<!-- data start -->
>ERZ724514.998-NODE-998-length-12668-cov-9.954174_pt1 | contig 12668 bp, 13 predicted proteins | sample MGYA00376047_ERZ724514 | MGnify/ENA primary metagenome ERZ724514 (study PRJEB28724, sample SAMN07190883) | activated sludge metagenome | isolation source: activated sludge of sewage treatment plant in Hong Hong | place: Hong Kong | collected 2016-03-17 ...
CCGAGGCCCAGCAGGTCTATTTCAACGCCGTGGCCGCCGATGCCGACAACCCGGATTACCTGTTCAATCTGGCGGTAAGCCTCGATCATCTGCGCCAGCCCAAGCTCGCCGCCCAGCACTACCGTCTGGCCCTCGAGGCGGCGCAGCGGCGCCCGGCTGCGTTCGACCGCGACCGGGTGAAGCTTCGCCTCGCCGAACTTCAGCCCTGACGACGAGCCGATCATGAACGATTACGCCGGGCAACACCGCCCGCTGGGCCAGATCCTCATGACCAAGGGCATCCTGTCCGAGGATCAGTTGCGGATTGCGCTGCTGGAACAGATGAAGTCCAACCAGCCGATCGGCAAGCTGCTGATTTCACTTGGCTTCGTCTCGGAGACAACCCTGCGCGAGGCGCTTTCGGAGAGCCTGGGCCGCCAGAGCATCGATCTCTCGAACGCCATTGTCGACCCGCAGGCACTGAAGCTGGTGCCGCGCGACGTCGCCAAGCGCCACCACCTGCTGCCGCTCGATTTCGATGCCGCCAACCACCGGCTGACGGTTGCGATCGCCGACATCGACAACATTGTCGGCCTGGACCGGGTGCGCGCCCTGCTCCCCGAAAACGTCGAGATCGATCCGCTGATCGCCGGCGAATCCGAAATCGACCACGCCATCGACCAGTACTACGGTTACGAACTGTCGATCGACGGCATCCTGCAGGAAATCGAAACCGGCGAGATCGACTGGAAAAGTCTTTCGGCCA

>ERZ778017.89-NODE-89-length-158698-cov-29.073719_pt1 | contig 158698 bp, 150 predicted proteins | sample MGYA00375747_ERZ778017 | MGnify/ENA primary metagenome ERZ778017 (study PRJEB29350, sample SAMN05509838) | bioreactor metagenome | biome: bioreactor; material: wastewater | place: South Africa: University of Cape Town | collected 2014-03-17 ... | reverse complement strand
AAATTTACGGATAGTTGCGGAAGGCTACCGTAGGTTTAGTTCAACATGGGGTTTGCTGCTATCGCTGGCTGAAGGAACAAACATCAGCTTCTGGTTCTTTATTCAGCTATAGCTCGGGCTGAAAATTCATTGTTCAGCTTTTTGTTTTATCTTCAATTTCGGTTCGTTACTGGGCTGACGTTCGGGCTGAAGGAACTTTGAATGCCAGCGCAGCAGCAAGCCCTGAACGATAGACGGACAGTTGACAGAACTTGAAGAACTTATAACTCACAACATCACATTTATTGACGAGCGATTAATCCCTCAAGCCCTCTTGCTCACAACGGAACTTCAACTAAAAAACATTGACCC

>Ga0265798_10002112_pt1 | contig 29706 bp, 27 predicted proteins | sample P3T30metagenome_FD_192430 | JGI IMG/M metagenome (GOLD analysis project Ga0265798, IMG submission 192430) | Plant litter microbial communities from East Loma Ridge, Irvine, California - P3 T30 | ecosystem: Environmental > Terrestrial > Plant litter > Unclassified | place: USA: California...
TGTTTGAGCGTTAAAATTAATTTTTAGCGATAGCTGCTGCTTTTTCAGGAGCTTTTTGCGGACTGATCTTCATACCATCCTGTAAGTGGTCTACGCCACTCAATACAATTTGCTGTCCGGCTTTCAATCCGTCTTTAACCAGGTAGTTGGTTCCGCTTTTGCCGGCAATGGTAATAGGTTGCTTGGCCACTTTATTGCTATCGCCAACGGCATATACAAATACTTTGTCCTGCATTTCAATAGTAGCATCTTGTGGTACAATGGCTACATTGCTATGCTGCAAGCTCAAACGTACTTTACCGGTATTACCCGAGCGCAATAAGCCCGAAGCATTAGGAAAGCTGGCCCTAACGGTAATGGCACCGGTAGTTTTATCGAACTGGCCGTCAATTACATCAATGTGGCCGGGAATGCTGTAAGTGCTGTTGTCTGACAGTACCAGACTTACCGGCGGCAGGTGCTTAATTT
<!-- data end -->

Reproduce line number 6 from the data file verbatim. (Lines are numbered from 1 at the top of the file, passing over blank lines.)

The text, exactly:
TGTTTGAGCGTTAAAATTAATTTTTAGCGATAGCTGCTGCTTTTTCAGGAGCTTTTTGCGGACTGATCTTCATACCATCCTGTAAGTGGTCTACGCCACTCAATACAATTTGCTGTCCGGCTTTCAATCCGTCTTTAACCAGGTAGTTGGTTCCGCTTTTGCCGGCAATGGTAATAGGTTGCTTGGCCACTTTATTGCTATCGCCAACGGCATATACAAATACTTTGTCCTGCATTTCAATAGTAGCATCTTGTGGTACAATGGCTACATTGCTATGCTGCAAGCTCAAACGTACTTTACCGGTATTACCCGAGCGCAATAAGCCCGAAGCATTAGGAAAGCTGGCCCTAACGGTAATGGCACCGGTAGTTTTATCGAACTGGCCGTCAATTACATCAATGTGGCCGGGAATGCTGTAAGTGCTGTTGTCTGACAGTACCAGACTTACCGGCGGCAGGTGCTTAATTT